“The Garden Left Behind”
The Struggle To Be Authentic
“The Garden Left Behind” spotlights one woman’s struggle to live an authentic life. Tina (Carlie Guevara) and her grandmother Eliana (Miriam Cruz) are undocumented Mexican immigrants living in New York City. Tina is a transgender woman and works to bring in money to pay their bills and Eliana stays home. Of course, there are some risks that come with living as undocumented immigrants. Tina is in the process of starting her medical transition. This requires multiple visits with Dr. Cleary (Ed Asner) in order to secure a letter to begin hormone replacement therapy.
Like any grandmother, Eliana worries about her granddaughter; she’s still struggling with the transition process but she need not worry since Tina has no problem making friends within the trans community. This includes her close friend, Carol (Tamara Williams). We see how expensive it is to transition. The camera beautifully captures the shock in Tina’s eyes seeing the first bill. If she weren’t an undocumented immigrant, it is possible that Tina could afford decent medical insurance. She goes as far as thinking of selling her car if it means having the money to afford living.
The film doesn’t ignore the threats trans women–especially trans woman of color–deal with on a daily basis. One of the core plot points in the film has to deal with two cops violently beating Rosie, a trans woman from Queens. This leads to rallies and other protests. Tina isn’t without her own worries.
The film takes care in making sure that trans actors are cast in transgender roles. Trans actress Carlie Guevara delivers a remarkable performance in her first role. She reflects the reality for many transgender women and the film reflects what life is like for minorities within the transgender community.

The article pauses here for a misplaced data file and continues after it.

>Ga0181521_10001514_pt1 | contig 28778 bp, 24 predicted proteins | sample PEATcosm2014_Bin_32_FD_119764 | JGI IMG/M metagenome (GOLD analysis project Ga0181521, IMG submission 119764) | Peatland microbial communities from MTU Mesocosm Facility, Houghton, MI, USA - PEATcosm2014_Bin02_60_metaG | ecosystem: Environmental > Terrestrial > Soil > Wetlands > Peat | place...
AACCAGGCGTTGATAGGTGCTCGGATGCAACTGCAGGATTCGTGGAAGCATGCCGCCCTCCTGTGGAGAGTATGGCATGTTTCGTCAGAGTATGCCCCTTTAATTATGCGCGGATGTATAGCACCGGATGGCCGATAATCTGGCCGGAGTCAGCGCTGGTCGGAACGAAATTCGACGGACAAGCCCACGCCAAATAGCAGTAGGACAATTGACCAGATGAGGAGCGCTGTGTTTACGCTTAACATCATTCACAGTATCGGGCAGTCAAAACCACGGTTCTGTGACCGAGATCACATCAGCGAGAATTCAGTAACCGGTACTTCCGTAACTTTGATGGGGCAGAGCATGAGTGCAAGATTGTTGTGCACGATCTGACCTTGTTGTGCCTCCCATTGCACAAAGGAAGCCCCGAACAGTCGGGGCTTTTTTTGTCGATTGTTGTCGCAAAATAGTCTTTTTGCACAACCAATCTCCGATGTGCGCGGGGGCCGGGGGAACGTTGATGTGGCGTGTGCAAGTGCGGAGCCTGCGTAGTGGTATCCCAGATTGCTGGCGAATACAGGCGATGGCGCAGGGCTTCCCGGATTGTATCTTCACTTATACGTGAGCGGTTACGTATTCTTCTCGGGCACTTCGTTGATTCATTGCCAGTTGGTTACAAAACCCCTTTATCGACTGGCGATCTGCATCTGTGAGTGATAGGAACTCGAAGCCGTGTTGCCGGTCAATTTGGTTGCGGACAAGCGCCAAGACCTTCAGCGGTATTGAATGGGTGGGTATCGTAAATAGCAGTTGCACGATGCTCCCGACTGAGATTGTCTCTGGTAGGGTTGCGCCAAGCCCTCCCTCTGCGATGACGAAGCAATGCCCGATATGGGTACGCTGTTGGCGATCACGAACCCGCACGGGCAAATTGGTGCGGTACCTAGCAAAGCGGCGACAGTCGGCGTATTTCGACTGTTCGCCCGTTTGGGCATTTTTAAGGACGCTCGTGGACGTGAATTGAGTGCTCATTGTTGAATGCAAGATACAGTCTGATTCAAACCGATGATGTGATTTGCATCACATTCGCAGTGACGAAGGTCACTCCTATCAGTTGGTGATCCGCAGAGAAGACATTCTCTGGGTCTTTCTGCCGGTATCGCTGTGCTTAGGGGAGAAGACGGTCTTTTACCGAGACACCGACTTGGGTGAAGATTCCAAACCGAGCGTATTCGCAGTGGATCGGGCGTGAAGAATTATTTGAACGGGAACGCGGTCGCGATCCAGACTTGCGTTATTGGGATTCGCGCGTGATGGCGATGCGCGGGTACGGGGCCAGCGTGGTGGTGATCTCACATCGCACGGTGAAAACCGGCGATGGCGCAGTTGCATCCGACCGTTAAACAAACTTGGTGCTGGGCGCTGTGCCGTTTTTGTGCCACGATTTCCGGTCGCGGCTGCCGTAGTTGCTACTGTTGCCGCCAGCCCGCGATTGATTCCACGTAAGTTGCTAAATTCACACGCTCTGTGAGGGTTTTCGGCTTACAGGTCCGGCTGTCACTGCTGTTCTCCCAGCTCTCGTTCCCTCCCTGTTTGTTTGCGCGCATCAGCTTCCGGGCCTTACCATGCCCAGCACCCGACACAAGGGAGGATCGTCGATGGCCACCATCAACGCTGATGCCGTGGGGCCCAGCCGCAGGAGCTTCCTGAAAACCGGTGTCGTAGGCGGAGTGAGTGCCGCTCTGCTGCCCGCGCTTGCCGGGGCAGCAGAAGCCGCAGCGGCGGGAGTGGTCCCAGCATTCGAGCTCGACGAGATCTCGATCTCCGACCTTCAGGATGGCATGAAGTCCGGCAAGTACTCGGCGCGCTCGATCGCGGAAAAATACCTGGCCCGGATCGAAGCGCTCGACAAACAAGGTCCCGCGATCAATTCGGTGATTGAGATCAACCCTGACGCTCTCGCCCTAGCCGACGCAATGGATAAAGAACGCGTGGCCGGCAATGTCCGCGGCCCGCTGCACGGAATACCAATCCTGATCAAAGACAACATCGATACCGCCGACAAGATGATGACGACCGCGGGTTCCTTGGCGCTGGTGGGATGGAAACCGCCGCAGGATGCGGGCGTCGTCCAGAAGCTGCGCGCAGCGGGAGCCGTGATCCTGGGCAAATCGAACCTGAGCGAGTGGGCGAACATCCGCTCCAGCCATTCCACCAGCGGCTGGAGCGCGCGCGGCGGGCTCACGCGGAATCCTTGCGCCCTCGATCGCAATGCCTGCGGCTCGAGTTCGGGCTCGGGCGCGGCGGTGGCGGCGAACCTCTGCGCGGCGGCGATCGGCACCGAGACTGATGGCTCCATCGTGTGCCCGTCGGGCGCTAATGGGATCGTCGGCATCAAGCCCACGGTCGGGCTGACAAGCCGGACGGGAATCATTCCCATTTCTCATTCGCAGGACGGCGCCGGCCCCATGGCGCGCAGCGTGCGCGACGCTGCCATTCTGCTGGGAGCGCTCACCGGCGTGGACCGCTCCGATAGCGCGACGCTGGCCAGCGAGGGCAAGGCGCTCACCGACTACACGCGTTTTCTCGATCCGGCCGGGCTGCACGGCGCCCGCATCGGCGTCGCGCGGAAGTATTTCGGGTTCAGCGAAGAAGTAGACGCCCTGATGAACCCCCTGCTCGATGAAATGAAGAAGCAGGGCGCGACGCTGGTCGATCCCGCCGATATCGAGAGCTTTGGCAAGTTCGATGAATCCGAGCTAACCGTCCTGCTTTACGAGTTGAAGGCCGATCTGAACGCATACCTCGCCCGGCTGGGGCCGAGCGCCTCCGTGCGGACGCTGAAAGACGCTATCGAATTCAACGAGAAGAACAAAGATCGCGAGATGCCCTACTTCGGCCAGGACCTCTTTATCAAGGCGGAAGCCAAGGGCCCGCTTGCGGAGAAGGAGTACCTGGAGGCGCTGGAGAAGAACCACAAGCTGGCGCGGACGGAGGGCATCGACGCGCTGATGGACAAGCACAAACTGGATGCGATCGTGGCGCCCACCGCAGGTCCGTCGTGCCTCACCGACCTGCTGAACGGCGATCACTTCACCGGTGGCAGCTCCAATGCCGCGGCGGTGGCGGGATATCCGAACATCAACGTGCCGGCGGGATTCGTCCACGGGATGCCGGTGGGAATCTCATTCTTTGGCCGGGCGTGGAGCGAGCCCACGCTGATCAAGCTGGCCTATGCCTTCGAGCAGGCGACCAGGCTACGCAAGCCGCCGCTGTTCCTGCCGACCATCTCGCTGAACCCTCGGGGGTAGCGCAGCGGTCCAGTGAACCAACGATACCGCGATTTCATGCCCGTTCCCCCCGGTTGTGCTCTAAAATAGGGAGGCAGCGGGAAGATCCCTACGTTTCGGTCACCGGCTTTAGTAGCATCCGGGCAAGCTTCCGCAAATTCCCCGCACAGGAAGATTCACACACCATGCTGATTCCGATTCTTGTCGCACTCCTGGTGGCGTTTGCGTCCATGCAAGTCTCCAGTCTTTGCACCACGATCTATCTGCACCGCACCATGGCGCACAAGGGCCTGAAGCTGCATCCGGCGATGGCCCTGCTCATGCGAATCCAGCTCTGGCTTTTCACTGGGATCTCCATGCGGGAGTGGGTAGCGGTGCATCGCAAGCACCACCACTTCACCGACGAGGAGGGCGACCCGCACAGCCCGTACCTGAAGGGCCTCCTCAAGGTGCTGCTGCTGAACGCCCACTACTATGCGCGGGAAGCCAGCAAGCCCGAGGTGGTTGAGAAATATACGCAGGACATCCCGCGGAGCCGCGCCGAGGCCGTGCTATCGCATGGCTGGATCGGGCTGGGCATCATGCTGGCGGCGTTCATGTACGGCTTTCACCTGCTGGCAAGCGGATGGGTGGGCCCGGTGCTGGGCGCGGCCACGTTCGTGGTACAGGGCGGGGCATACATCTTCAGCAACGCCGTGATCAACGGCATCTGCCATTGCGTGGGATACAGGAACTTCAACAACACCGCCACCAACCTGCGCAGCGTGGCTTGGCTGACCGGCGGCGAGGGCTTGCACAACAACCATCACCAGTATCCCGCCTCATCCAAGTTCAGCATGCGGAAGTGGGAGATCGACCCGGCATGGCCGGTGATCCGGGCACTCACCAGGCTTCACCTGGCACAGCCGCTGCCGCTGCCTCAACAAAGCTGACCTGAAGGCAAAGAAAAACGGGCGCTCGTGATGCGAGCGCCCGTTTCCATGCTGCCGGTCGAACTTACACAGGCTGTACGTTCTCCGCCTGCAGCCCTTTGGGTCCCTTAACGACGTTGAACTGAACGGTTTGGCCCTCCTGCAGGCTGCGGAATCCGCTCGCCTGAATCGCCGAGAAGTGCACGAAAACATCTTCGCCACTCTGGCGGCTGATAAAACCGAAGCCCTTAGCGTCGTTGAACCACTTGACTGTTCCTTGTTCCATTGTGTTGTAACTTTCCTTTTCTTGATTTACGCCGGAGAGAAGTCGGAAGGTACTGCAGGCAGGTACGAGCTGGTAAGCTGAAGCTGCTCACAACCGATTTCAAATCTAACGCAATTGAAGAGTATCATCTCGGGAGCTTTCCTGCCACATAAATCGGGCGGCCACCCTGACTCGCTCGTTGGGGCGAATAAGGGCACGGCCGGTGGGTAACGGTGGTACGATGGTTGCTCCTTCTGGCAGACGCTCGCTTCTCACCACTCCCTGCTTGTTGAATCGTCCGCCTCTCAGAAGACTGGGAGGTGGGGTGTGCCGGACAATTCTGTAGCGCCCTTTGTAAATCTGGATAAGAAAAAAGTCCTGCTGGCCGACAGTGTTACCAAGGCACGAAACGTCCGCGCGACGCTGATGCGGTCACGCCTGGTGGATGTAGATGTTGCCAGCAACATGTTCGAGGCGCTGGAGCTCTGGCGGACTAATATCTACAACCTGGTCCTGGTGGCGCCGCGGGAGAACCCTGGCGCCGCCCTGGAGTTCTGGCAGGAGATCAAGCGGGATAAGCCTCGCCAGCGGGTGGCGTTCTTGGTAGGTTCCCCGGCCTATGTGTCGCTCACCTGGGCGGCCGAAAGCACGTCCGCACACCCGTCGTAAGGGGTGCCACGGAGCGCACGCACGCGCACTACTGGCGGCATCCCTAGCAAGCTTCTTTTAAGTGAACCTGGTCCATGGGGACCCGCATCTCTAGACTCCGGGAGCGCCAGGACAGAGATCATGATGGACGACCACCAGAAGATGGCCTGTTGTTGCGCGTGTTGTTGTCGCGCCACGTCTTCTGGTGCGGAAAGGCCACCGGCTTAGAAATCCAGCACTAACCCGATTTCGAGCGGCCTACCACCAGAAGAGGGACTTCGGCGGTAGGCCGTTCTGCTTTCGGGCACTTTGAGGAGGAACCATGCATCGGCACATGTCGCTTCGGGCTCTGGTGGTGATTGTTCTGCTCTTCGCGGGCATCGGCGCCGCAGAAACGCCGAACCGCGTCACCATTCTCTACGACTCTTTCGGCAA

Quite basically, this is the story of Tina and Eliana as they deal with Tina’s transition and struggle as undocumented immigrants. Aa an undocumented transgender woman Tina has limited options for finding work, so she drives a cab whilst her grandmother stays home and keeps house. Each week Tina sees a psychiatrist so that she can be evaluated to start the medical part of her transitioning. This takes time and an impatient Tina can’t stand that her future is to be decided by an elderly white man.
Tina is friendly with a tight knit band of girls in the trans community, who not only offer her support, but persuade her to become politically active when one of their numbers is beaten up by the Police. She also has a boyfriend who is only around when it suits him and disappears completely when Tina gets the go ahead to start the official transitioning.
Alves has involved 50 transgender actors and filmmakers in the process and it is his goal to highlight the many obstacles that a trans person must overcome. In Tina’s case it is the expense. We also see the levels of acceptance of trans people. It takes so much more strength and courage for them to simply deal with the routine of their day to day lives.